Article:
Ghana appears to be losing the battle against illegal mining, popularly referred to as ‘galamsey’, particularly in the Amansie Central, Adansi North and Obuasi municipalities, all in the Ashanti Region.
The reason is that the key players who are supposed to fight against the practice are themselves engaged in it, all in the name of making money at the expense of the people.
Chiefs, assembly members and the police are aware of the destructive activities of some Chinese through galamsey but have chosen to ignore complaints and tip-offs given by people in the affected communities.
Daily Graphic investigations have revealed that those who get arrested and are paraded as people engaged in galamsey are the small fries, as the real culprits are usually left untouched.
What is worse, though a number of people have been arrested in the past for engaging in the illegality, not many have been prosecuted because even before the case gets to court, the big guns who run the show from afar use their connections to have the cases dropped.
A striking case involved 45 galamsey operators who got arrested about two years ago for illegally possessing and using explosives in unapproved mining activities. Regrettably, the Obuasi Police have failed to arraign a single one of them up till now.
Again, there is the infamous story of 21-year-old Alabila Atia who nearly killed 12 security guards of AngloGold Ashanti but was let off the hook within a month of his arrest.
Atia’s case appears to have emboldened other young men to join in galamsey operations with the belief that they will be let off even when arrested.
The alleged involvement of traditional authorities, from ‘odikros’ (regents) to paramount chiefs, is weakening the determination of community members to help address the problem.
Meanwhile, in spite of the fact that the Daily Graphic had been told by galamsey operators that there were ‘big men’ behind their activities, the Obuasi Municipal Chief Executive, Mr Ofori Agyemang Boadi; the Chief of New Edubiase, Nana Esirifi Asare, and the Obuasi District Police Crime Officer, DSP Antwi Boasiako, have all denied the story and described it as odd and even a bit weird.
According to Mr Boadi, following the massive encroachment on AngloGold Ashanti’s 480 km square concession, which stretched from the Obuasi municipality to Amansie Central through to Adansi North and South, it was decided about six years ago to enter into a gentlemen’s agreement with unemployed youth in the mine’s catchment areas, under which the youth were given portions of the concession to mine as precaution against sabotage.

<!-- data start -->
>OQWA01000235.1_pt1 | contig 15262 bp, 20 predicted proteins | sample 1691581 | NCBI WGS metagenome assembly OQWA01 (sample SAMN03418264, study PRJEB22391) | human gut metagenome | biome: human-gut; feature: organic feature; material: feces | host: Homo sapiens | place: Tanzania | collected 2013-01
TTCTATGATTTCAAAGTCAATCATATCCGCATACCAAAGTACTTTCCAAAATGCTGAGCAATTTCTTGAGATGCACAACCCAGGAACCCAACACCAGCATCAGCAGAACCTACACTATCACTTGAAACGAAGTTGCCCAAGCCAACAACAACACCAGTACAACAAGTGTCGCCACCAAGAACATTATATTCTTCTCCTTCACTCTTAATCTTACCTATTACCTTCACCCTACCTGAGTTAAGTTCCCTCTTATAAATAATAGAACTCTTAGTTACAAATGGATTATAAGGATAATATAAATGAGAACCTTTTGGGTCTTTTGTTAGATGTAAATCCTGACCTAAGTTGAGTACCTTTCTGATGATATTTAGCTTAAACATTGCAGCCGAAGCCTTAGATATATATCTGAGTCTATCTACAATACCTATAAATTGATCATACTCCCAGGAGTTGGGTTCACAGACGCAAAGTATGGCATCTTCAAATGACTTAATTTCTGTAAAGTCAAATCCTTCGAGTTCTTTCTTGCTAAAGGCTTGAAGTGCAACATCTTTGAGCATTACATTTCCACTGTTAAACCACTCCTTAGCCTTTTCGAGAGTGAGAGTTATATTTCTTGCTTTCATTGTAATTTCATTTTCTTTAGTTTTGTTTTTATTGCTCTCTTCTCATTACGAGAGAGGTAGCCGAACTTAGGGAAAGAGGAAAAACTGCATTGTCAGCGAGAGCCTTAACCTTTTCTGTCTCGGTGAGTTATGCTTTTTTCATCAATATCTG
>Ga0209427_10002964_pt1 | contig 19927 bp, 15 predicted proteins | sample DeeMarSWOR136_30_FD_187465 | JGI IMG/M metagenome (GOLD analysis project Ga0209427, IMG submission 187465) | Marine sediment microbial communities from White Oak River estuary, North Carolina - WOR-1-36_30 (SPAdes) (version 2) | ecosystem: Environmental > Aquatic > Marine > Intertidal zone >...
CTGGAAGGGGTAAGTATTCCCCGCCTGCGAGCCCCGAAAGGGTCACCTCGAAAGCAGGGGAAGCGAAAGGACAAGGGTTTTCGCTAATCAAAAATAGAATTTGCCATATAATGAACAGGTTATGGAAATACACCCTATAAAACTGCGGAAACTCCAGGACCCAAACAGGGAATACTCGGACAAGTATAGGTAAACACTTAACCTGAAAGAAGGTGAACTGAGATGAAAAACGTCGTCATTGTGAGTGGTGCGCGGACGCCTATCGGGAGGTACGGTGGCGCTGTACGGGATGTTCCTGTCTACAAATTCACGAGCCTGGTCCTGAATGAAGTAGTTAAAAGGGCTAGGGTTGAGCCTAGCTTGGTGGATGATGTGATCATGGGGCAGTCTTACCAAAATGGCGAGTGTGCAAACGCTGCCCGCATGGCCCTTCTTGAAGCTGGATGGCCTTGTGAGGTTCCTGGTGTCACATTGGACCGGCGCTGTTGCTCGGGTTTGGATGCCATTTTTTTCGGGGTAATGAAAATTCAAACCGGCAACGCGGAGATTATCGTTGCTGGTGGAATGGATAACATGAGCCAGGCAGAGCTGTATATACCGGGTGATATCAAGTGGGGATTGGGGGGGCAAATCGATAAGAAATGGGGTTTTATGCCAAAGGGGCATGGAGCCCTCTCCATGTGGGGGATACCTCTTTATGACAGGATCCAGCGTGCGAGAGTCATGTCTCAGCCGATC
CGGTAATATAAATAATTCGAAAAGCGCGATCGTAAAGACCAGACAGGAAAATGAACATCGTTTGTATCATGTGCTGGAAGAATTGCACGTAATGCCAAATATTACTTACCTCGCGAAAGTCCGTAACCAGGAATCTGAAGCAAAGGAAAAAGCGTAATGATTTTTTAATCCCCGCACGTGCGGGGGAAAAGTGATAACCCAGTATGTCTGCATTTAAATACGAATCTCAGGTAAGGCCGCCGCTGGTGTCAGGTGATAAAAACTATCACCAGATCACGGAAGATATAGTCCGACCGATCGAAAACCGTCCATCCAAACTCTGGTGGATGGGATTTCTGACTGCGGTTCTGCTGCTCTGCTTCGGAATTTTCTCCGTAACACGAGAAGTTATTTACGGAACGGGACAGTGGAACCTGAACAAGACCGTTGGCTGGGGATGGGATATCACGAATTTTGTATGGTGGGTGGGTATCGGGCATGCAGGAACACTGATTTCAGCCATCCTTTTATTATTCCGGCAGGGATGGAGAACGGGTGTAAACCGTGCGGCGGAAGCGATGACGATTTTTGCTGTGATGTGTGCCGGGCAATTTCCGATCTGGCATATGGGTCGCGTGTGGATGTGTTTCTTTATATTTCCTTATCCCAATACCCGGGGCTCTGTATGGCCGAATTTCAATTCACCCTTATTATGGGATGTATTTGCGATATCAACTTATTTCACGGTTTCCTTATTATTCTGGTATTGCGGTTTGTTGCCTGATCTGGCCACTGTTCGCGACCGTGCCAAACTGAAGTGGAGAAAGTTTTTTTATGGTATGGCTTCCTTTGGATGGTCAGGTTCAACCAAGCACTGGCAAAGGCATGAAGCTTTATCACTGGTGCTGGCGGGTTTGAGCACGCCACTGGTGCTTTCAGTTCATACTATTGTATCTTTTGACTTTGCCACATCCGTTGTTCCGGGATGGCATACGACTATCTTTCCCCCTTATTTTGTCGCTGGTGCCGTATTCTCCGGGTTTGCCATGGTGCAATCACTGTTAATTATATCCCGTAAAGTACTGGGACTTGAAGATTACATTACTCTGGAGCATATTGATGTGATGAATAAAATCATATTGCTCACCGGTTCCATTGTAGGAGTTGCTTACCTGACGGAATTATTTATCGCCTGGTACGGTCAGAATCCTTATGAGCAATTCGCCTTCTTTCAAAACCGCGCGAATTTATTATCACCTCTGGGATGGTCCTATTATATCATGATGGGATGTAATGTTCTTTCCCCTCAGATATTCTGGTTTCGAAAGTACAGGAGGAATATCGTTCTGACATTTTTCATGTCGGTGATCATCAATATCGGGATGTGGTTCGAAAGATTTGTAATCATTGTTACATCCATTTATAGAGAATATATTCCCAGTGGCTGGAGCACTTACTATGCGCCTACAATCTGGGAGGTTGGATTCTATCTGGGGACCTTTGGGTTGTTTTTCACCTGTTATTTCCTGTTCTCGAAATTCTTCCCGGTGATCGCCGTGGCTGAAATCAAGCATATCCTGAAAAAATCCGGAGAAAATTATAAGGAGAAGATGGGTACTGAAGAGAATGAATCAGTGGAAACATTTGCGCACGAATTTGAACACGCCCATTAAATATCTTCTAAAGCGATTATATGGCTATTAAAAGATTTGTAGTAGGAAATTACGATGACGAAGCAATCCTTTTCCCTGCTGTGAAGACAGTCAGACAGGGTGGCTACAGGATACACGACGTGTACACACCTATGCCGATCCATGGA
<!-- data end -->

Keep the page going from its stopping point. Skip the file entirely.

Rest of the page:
AngloGold Ashanti has, however, denied this assertion.
Lack of support
Meanwhile, as the accusations and counter-accusations continue, serene villages with their once leafy green environments are being robbed of their vegetation and sources of water.
At Achiase, Anwona, Sanso, Nyamebekyere, Fiankoba, Adaase, Kowia, Boete and surrounding villages, AngloGold appears to be gradually losing ground against the marauding youth.
It appears to lack the strength or power, in the present circumstances, to fully have control of its lands, as it seems to have ‘lost’ the backing of the authorities of the area.
At the moment, all the major rivers in the area, including the Oda, Kowia, Nyam, San and Fena, have become heavily polluted. Farmlands have also been destroyed and very large areas dug in search of gold.
If care is not taken, people of the area will go outside their communities in search of food and water.
Not even buildings are spared, as in some of the towns galamsey operators have dug close to dwelling places.
A well-known galamsey operator at Boete, who gave his name only as Aberaman, said galamsey was not a crime but “a way of recovering what rightfully belonged to our ancestors”.
He said he was leading a group of young men to resist moves by AngloGold to reclaim lands that belonged to the company, even though compensation for the property had been paid to their grandparents decades ago.
Aberaman said there was the need for the government to streamline galamsey activities by giving it legal backing, saying when that was done, it would reduce the spate of robberies among the youth.
The fight against galamsey has been quite difficult because of lack of trust between the mining companies and security agencies.
The Daily Graphic has learnt that galamsey operators receive tip-off each time the two bodies plan to swoop on the illegal miners, rendering the operation ineffective.
The solution, as it were, may lie in the arrest and prosecution of the people who are allegedly giving backing to the galamsey operatives.
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